An advantage of the embodiment shown in FIGS. 5 and 6 is that the power requirements for the control motor are much less than the power requirements for the assist mechanism shown in FIGS. 3 and 4. The majority of the power needed to shift the pulley halves comes from the engine, and the control motor provides only the small amount of power needed to tilt the roller on the disks.

With either embodiment, a control system may use throttle position to set a desired engine speed and then adjust the speed ratio of the CVT as necessary to maintain the desired engine speed. One example control strategy is shown graphically in FIG. 7. A given throttle position determines an engine speed setpoint, and the control system determines a desired CVT ratio based on the difference between that setpoint and the actual engine speed. For example, the CVT may start with a low ratio (steep slope in FIG. 7), and then, if vehicle speed increases and the engine speed correspondingly increases, the control system upshifts the CVT toward a higher speed ratio (shallower slope in FIG. 7) to increase the load on the engine thereby tending to hold the engine speed relatively constant. For a fixed throttle setting, e.g., part throttle, the control system may cause the CVT speed ratio to continuously vary with vehicle speed, from the low ratio end to the high ratio end of the “part throttle” horizontal line on the graph, while the engine speed stays relatively constant. If the engine speed drops below the setpoint, due to increased load from climbing a hill, for example, the control system downshifts the CVT ratio toward a lower speed ratio (steeper slope in FIG. 7.) to decrease the load on the engine and thereby, again, tends to hold the engine speed relatively constant. If desired, the engine speed setpoint may be based on throttle position and on vehicle speed such that engine speed is allowed to increase somewhat with vehicle speed. One example control system is disclosed in U.S. Pat. No. 4,811,225, which is hereby incorporated by reference.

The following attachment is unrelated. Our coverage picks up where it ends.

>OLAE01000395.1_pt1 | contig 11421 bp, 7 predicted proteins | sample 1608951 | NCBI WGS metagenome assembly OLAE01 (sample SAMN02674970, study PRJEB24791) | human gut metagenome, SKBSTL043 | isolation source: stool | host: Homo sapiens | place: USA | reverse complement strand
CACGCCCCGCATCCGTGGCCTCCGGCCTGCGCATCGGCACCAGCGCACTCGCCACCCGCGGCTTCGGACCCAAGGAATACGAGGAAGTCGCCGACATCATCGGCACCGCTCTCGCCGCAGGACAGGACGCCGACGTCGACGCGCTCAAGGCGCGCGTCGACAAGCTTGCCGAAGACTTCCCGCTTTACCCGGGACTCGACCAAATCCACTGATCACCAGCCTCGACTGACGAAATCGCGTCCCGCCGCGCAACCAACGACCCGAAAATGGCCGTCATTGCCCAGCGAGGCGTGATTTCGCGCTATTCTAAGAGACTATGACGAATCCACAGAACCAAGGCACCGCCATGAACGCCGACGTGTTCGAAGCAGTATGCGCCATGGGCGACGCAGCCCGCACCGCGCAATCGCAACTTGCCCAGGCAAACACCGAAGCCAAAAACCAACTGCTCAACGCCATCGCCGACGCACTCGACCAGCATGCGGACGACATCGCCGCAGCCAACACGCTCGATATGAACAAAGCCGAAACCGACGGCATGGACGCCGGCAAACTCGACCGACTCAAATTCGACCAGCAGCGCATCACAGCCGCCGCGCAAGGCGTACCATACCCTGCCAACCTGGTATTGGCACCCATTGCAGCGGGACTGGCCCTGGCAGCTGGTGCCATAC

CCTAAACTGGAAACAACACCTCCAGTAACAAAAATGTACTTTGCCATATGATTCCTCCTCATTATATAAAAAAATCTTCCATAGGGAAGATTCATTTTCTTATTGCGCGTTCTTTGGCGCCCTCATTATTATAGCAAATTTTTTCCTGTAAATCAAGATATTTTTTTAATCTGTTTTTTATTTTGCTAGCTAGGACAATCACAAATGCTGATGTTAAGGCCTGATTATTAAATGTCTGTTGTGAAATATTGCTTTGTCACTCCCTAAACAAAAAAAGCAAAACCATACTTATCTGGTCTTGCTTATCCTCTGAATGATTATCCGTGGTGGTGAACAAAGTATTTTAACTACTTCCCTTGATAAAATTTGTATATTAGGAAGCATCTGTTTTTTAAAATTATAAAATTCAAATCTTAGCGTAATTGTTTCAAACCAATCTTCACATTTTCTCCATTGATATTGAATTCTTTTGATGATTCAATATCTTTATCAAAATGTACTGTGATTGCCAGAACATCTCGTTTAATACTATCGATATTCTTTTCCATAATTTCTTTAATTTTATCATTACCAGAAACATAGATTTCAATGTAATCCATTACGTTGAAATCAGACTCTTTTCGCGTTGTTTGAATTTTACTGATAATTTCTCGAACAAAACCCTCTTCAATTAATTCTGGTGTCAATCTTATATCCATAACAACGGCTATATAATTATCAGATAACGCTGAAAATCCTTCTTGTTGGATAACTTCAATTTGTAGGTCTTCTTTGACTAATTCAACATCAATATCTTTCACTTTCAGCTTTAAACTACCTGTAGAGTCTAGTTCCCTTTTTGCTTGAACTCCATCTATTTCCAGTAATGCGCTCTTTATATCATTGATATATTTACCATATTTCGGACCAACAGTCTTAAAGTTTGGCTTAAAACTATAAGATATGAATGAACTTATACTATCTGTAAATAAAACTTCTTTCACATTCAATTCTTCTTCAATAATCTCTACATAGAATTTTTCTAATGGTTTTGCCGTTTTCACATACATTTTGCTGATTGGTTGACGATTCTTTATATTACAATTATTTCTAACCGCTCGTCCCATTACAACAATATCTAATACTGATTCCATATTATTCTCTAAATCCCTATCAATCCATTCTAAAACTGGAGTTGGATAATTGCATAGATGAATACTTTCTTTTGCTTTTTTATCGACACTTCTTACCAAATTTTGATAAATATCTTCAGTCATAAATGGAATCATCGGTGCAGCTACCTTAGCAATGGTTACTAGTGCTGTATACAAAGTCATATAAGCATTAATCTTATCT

While the invention has been illustrated and described in detail in the drawings and foregoing description, the same is to be considered as illustrative and not restrictive in character, it being understood that only the preferred embodiment has been shown and described and that all changes and modifications that come within the spirit of the invention are desired to be protected.

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Classifications
U.S. Classification474/14, 474/12, 474/11
International ClassificationF16H63/00, F16H55/00, F16H61/32, B62M9/06
Cooperative ClassificationF16H63/062, F16H55/56
European ClassificationF16H63/06E
Legal Events
DateCodeEventDescription
Jan 16, 2014FPAYFee payment
Year of fee payment: 4
Aug 30, 2006ASAssignment
Owner name: PURDUE RESEARCH FOUNDATION, INDIANA
Free format text: ASSIGNMENT OF ASSIGNORS INTEREST;ASSIGNORS:STARKEY, JOHN M.;MANES, ENRICO N.;RUMLEY, BENJAMIN J.;REEL/FRAME:018188/0056;SIGNING DATES FROM 20060808 TO 20060825
Free format text: ASSIGNMENT OF ASSIGNORS INTEREST;ASSIGNORS:STARKEY, JOHN M.;MANES, ENRICO N.;RUMLEY, BENJAMIN J.;SIGNING DATES FROM 20060808 TO 20060825;REEL/FRAME:018188/0056